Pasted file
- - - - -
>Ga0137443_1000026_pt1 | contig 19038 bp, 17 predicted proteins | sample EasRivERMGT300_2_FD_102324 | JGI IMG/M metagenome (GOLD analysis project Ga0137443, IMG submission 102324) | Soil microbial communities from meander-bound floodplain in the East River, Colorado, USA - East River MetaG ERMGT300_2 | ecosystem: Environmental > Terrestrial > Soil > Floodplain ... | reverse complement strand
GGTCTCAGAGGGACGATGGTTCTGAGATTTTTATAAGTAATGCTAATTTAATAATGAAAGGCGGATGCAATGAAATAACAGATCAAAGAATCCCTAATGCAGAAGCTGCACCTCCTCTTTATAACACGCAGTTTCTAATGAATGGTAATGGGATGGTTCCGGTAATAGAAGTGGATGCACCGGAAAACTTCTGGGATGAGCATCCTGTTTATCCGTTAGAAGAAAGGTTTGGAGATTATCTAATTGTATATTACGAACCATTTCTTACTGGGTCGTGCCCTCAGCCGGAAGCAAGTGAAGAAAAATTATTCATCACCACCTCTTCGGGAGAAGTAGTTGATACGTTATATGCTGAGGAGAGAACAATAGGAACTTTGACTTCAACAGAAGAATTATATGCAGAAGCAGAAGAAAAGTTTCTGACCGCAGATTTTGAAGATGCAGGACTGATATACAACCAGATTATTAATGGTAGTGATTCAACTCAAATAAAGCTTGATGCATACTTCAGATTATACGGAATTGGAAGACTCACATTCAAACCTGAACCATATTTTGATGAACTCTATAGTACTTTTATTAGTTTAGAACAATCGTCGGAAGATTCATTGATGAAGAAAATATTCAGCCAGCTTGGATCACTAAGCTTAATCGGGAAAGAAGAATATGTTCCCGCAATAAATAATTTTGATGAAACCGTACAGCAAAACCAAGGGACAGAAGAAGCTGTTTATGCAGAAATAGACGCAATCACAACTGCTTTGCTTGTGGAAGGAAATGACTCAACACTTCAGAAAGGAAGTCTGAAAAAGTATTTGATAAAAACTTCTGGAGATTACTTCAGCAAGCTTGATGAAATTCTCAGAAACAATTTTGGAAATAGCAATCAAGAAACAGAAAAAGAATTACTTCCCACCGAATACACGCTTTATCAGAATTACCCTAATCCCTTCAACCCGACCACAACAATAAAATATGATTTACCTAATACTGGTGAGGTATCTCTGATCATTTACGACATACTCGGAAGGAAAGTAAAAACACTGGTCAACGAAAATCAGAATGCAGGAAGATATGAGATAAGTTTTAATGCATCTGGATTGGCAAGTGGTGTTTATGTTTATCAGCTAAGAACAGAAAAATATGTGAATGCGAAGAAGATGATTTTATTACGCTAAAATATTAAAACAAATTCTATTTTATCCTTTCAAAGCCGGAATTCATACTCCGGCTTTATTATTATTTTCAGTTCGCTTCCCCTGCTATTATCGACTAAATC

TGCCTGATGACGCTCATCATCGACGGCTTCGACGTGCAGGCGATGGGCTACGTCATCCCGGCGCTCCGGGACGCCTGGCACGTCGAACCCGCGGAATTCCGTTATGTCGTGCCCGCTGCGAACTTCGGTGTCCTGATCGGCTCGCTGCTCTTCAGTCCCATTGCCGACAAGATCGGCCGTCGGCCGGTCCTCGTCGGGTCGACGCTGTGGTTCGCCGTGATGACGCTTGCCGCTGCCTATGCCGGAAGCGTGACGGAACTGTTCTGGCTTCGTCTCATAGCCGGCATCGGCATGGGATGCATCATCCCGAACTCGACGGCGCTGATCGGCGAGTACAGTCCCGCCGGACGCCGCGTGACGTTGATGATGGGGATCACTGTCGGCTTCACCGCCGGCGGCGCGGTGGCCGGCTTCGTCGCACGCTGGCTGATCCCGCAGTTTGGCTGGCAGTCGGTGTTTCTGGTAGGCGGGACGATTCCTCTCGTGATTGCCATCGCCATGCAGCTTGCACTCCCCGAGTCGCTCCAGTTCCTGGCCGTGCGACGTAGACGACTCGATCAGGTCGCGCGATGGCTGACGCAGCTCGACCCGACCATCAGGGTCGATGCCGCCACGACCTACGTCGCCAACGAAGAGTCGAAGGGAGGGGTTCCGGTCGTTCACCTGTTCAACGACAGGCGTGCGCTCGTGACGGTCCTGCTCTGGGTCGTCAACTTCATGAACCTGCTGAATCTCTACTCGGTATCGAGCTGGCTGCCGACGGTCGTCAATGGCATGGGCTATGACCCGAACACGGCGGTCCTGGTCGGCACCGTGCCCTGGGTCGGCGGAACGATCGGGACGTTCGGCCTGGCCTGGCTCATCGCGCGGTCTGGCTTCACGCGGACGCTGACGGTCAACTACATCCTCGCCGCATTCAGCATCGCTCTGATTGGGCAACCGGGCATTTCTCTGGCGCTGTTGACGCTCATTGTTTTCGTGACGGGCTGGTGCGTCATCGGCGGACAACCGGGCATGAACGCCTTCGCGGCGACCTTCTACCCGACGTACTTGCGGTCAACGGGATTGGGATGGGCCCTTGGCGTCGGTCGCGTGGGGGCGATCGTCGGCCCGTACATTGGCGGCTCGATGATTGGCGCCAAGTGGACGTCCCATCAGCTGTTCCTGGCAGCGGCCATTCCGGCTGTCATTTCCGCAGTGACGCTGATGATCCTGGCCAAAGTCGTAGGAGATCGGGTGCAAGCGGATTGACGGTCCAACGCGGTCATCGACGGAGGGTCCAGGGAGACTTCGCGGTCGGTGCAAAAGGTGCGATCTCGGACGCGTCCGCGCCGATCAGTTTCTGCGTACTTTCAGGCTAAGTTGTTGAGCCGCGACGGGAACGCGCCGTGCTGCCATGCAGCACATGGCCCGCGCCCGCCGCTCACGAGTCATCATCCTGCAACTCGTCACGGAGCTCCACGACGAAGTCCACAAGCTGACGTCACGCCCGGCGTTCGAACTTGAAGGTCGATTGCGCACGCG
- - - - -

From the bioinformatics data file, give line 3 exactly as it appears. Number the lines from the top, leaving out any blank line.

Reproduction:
TGCCTGATGACGCTCATCATCGACGGCTTCGACGTGCAGGCGATGGGCTACGTCATCCCGGCGCTCCGGGACGCCTGGCACGTCGAACCCGCGGAATTCCGTTATGTCGTGCCCGCTGCGAACTTCGGTGTCCTGATCGGCTCGCTGCTCTTCAGTCCCATTGCCGACAAGATCGGCCGTCGGCCGGTCCTCGTCGGGTCGACGCTGTGGTTCGCCGTGATGACGCTTGCCGCTGCCTATGCCGGAAGCGTGACGGAACTGTTCTGGCTTCGTCTCATAGCCGGCATCGGCATGGGATGCATCATCCCGAACTCGACGGCGCTGATCGGCGAGTACAGTCCCGCCGGACGCCGCGTGACGTTGATGATGGGGATCACTGTCGGCTTCACCGCCGGCGGCGCGGTGGCCGGCTTCGTCGCACGCTGGCTGATCCCGCAGTTTGGCTGGCAGTCGGTGTTTCTGGTAGGCGGGACGATTCCTCTCGTGATTGCCATCGCCATGCAGCTTGCACTCCCCGAGTCGCTCCAGTTCCTGGCCGTGCGACGTAGACGACTCGATCAGGTCGCGCGATGGCTGACGCAGCTCGACCCGACCATCAGGGTCGATGCCGCCACGACCTACGTCGCCAACGAAGAGTCGAAGGGAGGGGTTCCGGTCGTTCACCTGTTCAACGACAGGCGTGCGCTCGTGACGGTCCTGCTCTGGGTCGTCAACTTCATGAACCTGCTGAATCTCTACTCGGTATCGAGCTGGCTGCCGACGGTCGTCAATGGCATGGGCTATGACCCGAACACGGCGGTCCTGGTCGGCACCGTGCCCTGGGTCGGCGGAACGATCGGGACGTTCGGCCTGGCCTGGCTCATCGCGCGGTCTGGCTTCACGCGGACGCTGACGGTCAACTACATCCTCGCCGCATTCAGCATCGCTCTGATTGGGCAACCGGGCATTTCTCTGGCGCTGTTGACGCTCATTGTTTTCGTGACGGGCTGGTGCGTCATCGGCGGACAACCGGGCATGAACGCCTTCGCGGCGACCTTCTACCCGACGTACTTGCGGTCAACGGGATTGGGATGGGCCCTTGGCGTCGGTCGCGTGGGGGCGATCGTCGGCCCGTACATTGGCGGCTCGATGATTGGCGCCAAGTGGACGTCCCATCAGCTGTTCCTGGCAGCGGCCATTCCGGCTGTCATTTCCGCAGTGACGCTGATGATCCTGGCCAAAGTCGTAGGAGATCGGGTGCAAGCGGATTGACGGTCCAACGCGGTCATCGACGGAGGGTCCAGGGAGACTTCGCGGTCGGTGCAAAAGGTGCGATCTCGGACGCGTCCGCGCCGATCAGTTTCTGCGTACTTTCAGGCTAAGTTGTTGAGCCGCGACGGGAACGCGCCGTGCTGCCATGCAGCACATGGCCCGCGCCCGCCGCTCACGAGTCATCATCCTGCAACTCGTCACGGAGCTCCACGACGAAGTCCACAAGCTGACGTCACGCCCGGCGTTCGAACTTGAAGGTCGATTGCGCACGCG